The second cubicle is adult sized. Four solid wooden walls with no room to peek over or under. There’s a nice, high wooden door with a lock. That’s important. I always hate going to a person’s house and finding out their bathroom has no lock. How can anybody live like this? I always wonder. You’re living in fear! Any time you’re in the bathroom somebody could walk in at any moment. That’s hardly a relaxing notion.

Fortunately my kindergarten’s cubicle has a lock. Unfortunately the bathroom itself doesn’t have a door. Upon first seeing this my mind couldn’t comprehend it. WHAT THE HELL?! WHAT TYPE OF BATHROOM HAS NO DOOR! Sure, the cubicle has a door, but the bathroom itself?! Hell no. In some places this may not be a problem…but in a Korean kindergarten it’s the biggest problem in the world.

You see Korea is almost 90% covered in mountains, meaning space is at a premium. Buildings use up every inch they can and the result is that my school is composed of lots of little rooms all clustered closely together. The bathroom doorway sits directly opposite a classroom doorway. This leads to an obvious anxiety – when you’re in the bathroom you get the impression everybody in the school can hear you. Gone are the days where I could go to the bathroom and enjoy listening to every little toot and splot. Over many months I’ve tried to develop techniques for a silent poop to no avail. No matter what I try a ninja poop is impossible. Even getting to the poop stage is hard sometimes.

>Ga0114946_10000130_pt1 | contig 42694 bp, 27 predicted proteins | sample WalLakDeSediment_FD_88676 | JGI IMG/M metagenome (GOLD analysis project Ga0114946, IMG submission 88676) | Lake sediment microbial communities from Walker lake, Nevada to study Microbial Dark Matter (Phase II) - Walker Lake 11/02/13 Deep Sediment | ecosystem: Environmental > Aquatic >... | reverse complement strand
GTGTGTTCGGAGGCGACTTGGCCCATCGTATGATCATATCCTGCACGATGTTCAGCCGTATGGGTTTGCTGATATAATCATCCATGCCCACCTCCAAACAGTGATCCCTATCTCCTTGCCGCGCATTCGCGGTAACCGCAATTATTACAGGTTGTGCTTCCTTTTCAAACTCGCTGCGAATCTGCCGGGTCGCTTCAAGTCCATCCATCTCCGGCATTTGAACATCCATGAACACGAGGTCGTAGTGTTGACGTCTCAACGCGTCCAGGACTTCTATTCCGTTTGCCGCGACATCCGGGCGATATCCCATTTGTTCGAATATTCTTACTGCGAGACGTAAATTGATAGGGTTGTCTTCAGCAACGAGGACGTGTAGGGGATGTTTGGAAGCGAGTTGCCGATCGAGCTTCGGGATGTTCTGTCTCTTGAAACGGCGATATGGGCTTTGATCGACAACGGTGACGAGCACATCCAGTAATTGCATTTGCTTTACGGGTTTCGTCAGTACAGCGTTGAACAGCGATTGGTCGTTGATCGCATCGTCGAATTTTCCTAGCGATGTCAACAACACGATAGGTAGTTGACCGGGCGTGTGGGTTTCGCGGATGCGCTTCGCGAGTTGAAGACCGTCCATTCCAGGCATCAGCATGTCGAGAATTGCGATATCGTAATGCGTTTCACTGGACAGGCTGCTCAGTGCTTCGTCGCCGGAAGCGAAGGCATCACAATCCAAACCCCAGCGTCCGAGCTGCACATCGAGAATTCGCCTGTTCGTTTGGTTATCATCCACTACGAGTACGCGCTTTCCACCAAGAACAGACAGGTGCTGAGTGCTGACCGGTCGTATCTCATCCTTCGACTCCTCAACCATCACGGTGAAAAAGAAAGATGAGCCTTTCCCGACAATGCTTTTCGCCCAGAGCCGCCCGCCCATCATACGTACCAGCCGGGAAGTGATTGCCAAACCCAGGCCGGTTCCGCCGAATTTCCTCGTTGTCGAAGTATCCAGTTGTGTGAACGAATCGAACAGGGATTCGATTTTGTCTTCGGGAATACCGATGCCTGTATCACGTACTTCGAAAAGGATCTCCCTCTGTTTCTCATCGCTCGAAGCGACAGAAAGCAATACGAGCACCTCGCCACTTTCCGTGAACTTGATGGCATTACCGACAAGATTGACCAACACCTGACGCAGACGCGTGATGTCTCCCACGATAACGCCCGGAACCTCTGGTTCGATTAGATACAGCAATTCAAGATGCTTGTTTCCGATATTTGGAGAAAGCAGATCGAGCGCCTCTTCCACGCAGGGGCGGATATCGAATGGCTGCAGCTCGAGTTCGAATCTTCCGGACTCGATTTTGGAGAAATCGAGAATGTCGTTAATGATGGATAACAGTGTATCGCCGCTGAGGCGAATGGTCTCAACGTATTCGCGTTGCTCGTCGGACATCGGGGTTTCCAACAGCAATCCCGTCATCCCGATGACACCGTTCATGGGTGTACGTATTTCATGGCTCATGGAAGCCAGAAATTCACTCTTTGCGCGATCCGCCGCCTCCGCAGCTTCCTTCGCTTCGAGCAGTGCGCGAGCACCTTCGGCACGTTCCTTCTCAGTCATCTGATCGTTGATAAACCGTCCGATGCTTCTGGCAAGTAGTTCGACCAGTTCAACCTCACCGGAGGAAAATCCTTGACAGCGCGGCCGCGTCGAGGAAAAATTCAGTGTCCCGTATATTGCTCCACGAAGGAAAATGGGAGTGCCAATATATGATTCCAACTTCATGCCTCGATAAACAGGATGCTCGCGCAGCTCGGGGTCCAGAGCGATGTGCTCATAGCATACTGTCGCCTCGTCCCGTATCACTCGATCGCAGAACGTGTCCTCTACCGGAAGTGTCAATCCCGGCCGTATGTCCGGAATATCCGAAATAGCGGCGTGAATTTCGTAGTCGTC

I’ve spent the last year in psychological warfare with my children. The battleground is the bathroom. I’ll wait for a quiet moment during the day when the children are in their classrooms (snack time, just after lunch when the children are playing – each quiet moment of the day is memorised in my mind) and it’s then that the game begins.

I cannot simply walk into the bathroom. First I have to do a stakeout, ensure no children are in there. I slide by the door (or the lack of door) and if the bathroom isn’t empty, I walk by, pretend to be going elsewhere. Most often, I’ll look in to see a child at the urinal who I’ll make awkward eye contact with. Often they’ll wave and call “HELLO, DANIEL TEACHER!” adding to the discomfort.

Since young children lack social boundaries they are masters at creating awkward situations. By the time they’re teenagers they’ll (hopefully) feel so uncomfortable in public bathrooms that they’ll purposefully use a urinal as far away as they can from another human being. When they’re kids though they seem to take an amazing amount of pleasure in public urinating. My brain can’t handle it and I just feel awkward. It doesn’t help that the technique Korean children use for peeing is so exhibitionist. They pull down their trousers and underwear around their ankles. Lift up their t-shirt to show their belly. (At this point they might as well be nude!) They then stand in front of the urinal, thrusting their penis in its general direction. No aiming is involved, they simply lean towards the urinal and hope for the best.

When I’m not confronted by that sight and the bathroom is empty, I glance around me. No child can see me enter the bathroom. If they do, I may as well give up then and there. If they know I’m going to the bathroom, they’ll follow me in due to either their curiosity (hehehe, the white foreign guy is using the bathroom, how strange) or their complete sociopathy (hehehe, the white foreign guy is using the bathroom, let’s fuck with him.)

Once I’ve sneaked into the bathroom. I must be as quick as possible. I pounce into the cubicle, close the door behind me with one hand while undoing my belt with the other. Time is of the essence. There is only a 30 second window. Spend any more time in there and some child will wander in. So quickly, I’ll sit. Squeeze hard.